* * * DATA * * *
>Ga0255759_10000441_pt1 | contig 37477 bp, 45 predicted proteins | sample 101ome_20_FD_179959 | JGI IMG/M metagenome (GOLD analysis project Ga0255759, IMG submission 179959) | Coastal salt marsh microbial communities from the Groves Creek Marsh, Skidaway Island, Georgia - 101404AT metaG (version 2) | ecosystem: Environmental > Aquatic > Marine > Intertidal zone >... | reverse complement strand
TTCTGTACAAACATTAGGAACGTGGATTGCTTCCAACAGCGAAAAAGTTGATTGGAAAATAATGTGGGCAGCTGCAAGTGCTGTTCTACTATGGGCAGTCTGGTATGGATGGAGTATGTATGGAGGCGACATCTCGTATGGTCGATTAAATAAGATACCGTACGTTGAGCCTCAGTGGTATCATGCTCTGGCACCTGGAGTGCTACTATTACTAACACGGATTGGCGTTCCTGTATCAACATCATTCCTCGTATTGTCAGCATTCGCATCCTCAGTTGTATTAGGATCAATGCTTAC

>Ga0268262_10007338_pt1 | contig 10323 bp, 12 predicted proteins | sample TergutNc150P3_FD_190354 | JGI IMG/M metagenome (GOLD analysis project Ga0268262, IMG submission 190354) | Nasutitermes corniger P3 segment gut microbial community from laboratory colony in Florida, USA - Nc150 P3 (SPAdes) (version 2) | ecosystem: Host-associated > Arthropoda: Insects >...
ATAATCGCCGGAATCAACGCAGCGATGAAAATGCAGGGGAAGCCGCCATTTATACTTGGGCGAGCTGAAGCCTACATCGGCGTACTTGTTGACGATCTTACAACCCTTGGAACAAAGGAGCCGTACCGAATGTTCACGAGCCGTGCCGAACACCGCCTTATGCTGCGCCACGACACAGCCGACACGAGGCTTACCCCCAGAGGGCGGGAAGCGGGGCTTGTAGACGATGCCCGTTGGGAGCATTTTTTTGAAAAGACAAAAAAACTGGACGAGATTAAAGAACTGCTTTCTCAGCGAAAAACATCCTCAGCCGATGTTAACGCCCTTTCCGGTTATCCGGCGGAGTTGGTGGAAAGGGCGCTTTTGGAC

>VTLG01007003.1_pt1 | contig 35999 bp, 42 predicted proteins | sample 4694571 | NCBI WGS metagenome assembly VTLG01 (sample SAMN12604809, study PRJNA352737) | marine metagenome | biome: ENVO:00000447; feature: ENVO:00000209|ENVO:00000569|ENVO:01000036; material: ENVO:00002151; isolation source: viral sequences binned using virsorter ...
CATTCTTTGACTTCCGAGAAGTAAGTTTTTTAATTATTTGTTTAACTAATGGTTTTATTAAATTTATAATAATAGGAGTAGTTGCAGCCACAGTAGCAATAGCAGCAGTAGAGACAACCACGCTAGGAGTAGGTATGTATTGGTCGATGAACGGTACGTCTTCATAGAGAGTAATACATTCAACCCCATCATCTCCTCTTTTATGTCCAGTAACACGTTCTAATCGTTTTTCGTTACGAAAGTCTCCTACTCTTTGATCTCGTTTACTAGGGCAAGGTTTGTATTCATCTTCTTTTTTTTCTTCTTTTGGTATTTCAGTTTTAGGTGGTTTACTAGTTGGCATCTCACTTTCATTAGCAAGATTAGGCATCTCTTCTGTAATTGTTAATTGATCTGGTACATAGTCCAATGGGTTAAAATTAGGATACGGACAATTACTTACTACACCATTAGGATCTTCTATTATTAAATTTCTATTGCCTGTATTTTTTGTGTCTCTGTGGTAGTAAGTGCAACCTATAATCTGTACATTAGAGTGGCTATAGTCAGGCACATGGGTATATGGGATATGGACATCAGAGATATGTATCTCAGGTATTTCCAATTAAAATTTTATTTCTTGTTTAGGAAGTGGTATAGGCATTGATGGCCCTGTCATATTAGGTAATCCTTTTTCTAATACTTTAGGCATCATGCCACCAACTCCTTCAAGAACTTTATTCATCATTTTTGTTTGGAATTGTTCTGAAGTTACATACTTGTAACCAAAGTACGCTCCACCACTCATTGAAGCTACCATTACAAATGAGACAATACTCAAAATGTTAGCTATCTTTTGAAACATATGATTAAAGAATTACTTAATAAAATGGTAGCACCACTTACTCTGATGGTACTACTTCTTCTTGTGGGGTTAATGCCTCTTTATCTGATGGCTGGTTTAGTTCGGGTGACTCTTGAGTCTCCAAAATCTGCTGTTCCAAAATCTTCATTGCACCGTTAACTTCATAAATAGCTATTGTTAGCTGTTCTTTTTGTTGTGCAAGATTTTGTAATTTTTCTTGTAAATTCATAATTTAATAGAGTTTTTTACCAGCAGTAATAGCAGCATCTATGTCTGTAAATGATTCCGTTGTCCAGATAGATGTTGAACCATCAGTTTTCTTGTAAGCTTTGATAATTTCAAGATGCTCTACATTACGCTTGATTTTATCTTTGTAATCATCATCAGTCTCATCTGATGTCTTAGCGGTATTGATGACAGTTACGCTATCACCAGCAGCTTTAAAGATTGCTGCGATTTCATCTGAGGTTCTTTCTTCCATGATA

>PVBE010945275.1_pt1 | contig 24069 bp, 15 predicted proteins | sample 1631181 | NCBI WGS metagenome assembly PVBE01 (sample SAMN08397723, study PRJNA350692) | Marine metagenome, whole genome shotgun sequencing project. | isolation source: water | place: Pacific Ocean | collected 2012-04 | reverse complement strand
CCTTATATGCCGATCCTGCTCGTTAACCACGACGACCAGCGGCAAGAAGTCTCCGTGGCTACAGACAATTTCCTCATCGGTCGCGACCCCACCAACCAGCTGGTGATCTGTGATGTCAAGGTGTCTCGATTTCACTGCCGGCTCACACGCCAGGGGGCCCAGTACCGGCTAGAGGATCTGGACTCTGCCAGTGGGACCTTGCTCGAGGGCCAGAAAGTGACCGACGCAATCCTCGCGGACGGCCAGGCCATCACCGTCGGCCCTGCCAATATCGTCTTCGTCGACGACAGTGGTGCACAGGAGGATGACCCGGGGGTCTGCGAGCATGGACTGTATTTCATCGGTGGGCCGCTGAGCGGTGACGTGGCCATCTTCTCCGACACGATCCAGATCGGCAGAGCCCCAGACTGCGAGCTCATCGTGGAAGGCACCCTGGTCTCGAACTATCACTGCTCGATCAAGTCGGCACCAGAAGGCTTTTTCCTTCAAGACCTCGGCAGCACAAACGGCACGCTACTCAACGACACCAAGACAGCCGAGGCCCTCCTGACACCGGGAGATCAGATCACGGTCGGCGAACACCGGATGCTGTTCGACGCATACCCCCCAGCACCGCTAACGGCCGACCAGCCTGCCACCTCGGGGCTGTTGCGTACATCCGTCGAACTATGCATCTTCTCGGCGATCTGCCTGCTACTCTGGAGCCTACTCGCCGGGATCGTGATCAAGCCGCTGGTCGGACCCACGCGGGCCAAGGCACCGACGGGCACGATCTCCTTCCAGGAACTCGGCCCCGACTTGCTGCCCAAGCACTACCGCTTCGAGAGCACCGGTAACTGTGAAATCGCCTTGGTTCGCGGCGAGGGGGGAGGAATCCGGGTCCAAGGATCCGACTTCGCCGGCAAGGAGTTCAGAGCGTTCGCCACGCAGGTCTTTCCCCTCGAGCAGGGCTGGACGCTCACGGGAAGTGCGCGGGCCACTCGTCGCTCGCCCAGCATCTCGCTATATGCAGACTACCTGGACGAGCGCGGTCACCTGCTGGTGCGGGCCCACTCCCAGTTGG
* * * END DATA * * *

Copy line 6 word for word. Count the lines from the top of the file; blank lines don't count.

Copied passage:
CATTCTTTGACTTCCGAGAAGTAAGTTTTTTAATTATTTGTTTAACTAATGGTTTTATTAAATTTATAATAATAGGAGTAGTTGCAGCCACAGTAGCAATAGCAGCAGTAGAGACAACCACGCTAGGAGTAGGTATGTATTGGTCGATGAACGGTACGTCTTCATAGAGAGTAATACATTCAACCCCATCATCTCCTCTTTTATGTCCAGTAACACGTTCTAATCGTTTTTCGTTACGAAAGTCTCCTACTCTTTGATCTCGTTTACTAGGGCAAGGTTTGTATTCATCTTCTTTTTTTTCTTCTTTTGGTATTTCAGTTTTAGGTGGTTTACTAGTTGGCATCTCACTTTCATTAGCAAGATTAGGCATCTCTTCTGTAATTGTTAATTGATCTGGTACATAGTCCAATGGGTTAAAATTAGGATACGGACAATTACTTACTACACCATTAGGATCTTCTATTATTAAATTTCTATTGCCTGTATTTTTTGTGTCTCTGTGGTAGTAAGTGCAACCTATAATCTGTACATTAGAGTGGCTATAGTCAGGCACATGGGTATATGGGATATGGACATCAGAGATATGTATCTCAGGTATTTCCAATTAAAATTTTATTTCTTGTTTAGGAAGTGGTATAGGCATTGATGGCCCTGTCATATTAGGTAATCCTTTTTCTAATACTTTAGGCATCATGCCACCAACTCCTTCAAGAACTTTATTCATCATTTTTGTTTGGAATTGTTCTGAAGTTACATACTTGTAACCAAAGTACGCTCCACCACTCATTGAAGCTACCATTACAAATGAGACAATACTCAAAATGTTAGCTATCTTTTGAAACATATGATTAAAGAATTACTTAATAAAATGGTAGCACCACTTACTCTGATGGTACTACTTCTTCTTGTGGGGTTAATGCCTCTTTATCTGATGGCTGGTTTAGTTCGGGTGACTCTTGAGTCTCCAAAATCTGCTGTTCCAAAATCTTCATTGCACCGTTAACTTCATAAATAGCTATTGTTAGCTGTTCTTTTTGTTGTGCAAGATTTTGTAATTTTTCTTGTAAATTCATAATTTAATAGAGTTTTTTACCAGCAGTAATAGCAGCATCTATGTCTGTAAATGATTCCGTTGTCCAGATAGATGTTGAACCATCAGTTTTCTTGTAAGCTTTGATAATTTCAAGATGCTCTACATTACGCTTGATTTTATCTTTGTAATCATCATCAGTCTCATCTGATGTCTTAGCGGTATTGATGACAGTTACGCTATCACCAGCAGCTTTAAAGATTGCTGCGATTTCATCTGAGGTTCTTTCTTCCATGATA